The Limitless Effect
NGL writes about his personal social media paradox and the trappings of taking just one more dopamine hit
Whenever I log onto YouTube (which is more than I’d like to admit), there’s a near 95% chance I get a recommendation for clips from some random movie with a cult following.
Unsurprisingly, some of those YouTube channels that thrive off of waning attention spans to reach people where they’re at — if I have three-to-five minutes of spare time on a random Tuesday afternoon, of course I’ll watch that chase scene from Casino Royale that I’ve already seen a million times! — have millions of subscribers. It’s a pretty tried-and-true formula: for a decade-old movie, it allows the studio to make their property relevant again; for the channel, they get a chance to capitalize off of that good good AdSense revenue.
It’s like the Ultimate Cable movies they always seem to talk about on shows like The Rewatchables. Some movies and scenes will forever be entwined with their status as the type of movie where if you’re flipping channels during a timeout or commercial break and you see it pop up, you have to drop everything and keep your eyes glued to the screen.
I would argue that MovieClips accounts have actually replaced this phenomenon and, in doing so, have ushered in a new era of That Movie nostalgia. And there may not be a better nominee for That Movie status than the 2011 Bradley Cooper-helmed flick, Limitless.
Around the time it came out, the movie was mostly greeted with an audible “meh” by critics. At best, it was a fun, visually-stimulating concept that more so served as a vehicle to confirm what we all knew and cement Bradley Cooper’s rise to A-lister stardom post-Hangover. At worst, it was an uneven script and tonally-challenged flick that might’ve pulled a Wolf of Wall Street in glorifying a particular lifestyle a little too much while trying to provide commentary on the pitfalls of said lifestyle.
Nevertheless, I found myself hooked the other day re-watching clips from the film. The central concept — If we supposedly only use 20% of our brain’s capacity, what would happen if we were able to unlock the other 80%? — convinced me to do something I’ve been wanting to try again for a while: a social media cleanse.
No, I don’t believe that turning off all the notifications and deleting all the apps will allow me to “unlock” parts of my brain that I haven’t used before. But during a very difficult winter for me — mentally, physically, spiritually, everything-y — I attempted to track my behaviors more, and the days I felt worse were the ones where something seemed to overwhelm me and to cope, I kept looking for that dopamine rush forever associated with a colorful notification.
The problem is, when you keep going back for that brief hit, the side effects are inevitable: headaches, tiredness, depression. And for me, I end up in my bed under my blanket, trying to just get away from everything.
So instead of taking the Limitless pill, instead of leaning in for the dopamine hit of social media, I’m doing the opposite by abstaining and hoping that some of the gunk floating around my brain is put to better use. The goal — for the next 30 days, at least — is to channel the same energy and time I instinctively dedicate to flipping over to Twitter and instead into what’s actually good for me in writing. I’ve always told myself that the only thing holding me back from using social media is its necessity in the modern-day professional world, yet if it’s actively stalling me from contributing to that world, I see it as nothing more than a destructive paradox to be trapped in on the daily.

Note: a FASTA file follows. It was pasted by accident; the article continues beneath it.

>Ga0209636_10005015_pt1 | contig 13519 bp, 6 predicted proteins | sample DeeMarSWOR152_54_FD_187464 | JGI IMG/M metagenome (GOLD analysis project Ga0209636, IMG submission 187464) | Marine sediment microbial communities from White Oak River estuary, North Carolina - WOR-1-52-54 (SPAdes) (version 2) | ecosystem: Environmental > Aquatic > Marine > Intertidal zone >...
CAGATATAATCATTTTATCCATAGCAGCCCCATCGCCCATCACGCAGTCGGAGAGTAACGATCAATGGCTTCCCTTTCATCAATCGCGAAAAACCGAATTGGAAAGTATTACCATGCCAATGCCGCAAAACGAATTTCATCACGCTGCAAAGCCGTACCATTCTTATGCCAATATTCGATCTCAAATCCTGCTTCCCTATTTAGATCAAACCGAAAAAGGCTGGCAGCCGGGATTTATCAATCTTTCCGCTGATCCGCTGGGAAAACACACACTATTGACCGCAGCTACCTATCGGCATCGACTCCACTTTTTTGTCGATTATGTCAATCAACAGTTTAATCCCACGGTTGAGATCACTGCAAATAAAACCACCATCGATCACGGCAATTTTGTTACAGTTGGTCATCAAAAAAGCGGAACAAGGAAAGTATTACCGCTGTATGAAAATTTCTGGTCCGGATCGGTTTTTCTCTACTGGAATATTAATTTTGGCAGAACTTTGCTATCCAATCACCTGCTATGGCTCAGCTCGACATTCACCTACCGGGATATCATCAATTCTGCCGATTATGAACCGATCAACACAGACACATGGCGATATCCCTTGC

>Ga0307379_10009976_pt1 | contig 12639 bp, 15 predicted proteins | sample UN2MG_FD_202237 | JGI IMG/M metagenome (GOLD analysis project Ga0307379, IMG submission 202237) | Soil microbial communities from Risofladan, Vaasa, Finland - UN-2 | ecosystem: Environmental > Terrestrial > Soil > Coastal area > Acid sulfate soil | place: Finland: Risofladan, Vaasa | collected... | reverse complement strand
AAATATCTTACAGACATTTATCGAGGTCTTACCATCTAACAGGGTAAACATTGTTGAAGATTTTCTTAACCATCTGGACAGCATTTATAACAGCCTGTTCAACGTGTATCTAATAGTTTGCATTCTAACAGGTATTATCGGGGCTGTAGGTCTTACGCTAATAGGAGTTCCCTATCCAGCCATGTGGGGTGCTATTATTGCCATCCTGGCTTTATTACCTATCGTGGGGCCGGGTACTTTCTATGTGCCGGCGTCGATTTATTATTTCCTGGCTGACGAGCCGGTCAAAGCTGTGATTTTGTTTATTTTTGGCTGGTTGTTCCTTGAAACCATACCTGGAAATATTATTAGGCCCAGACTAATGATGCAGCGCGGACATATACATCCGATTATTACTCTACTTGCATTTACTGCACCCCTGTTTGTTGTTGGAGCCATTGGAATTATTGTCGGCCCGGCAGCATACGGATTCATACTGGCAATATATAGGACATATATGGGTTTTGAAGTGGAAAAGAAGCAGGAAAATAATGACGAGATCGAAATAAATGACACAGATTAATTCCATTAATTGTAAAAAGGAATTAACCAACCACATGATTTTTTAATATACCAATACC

There’s so much I want to build and learn, and it always feels like things change so much in the day-to-day that I’m unable to accomplish my ultimate goals. Yet if I’m able to complete this at bare minimum, I know I’ll look back on this period of time in my life as time well spent.
It helps that Alt Investor Icon Chamath Palihapitiya seems to agree with me on this premise:
Yes, Chamath made his money from being an early employee at Facebook and is using a social media platform in Twitter to broadcast this particular message. No, that doesn’t mean he’s not allowed to criticize his former employer and their competition.
In all, we’ll see where this takes me. I graduated from college a quarter early in an attempt to figure out what to do next with my life. I’m spending this time freelancing a bit while applying to some jobs and sending hella cold emails. I also have plans to revamp the Unplugg’d website to reflect where I’m going with it next, as well as an idea to create a limited-edition magazine and maybe tighten up my HTML skills. All while going back to physical therapy, shelling out $30 for access to a co-working space, and enjoying the nice weather with friends.
It’s fitting that I started on my journey with Unplugg’d at the end of high school, when everyone was out at the beach and I was hacking away at my laptop trying to become the next Bill Simmons. After a really fucking difficult year to be finishing up college — a time of universal dread for many in any given year — I’m finally feeling excited and happy about the future, and go figure it’s all concluding in a similar way to how it began.
Oh, I’ll be back in a sec — I gotta go rewatch the scene where Robert DeNiro shows up in Limitless. There’s a Netflix show now, too?!?!
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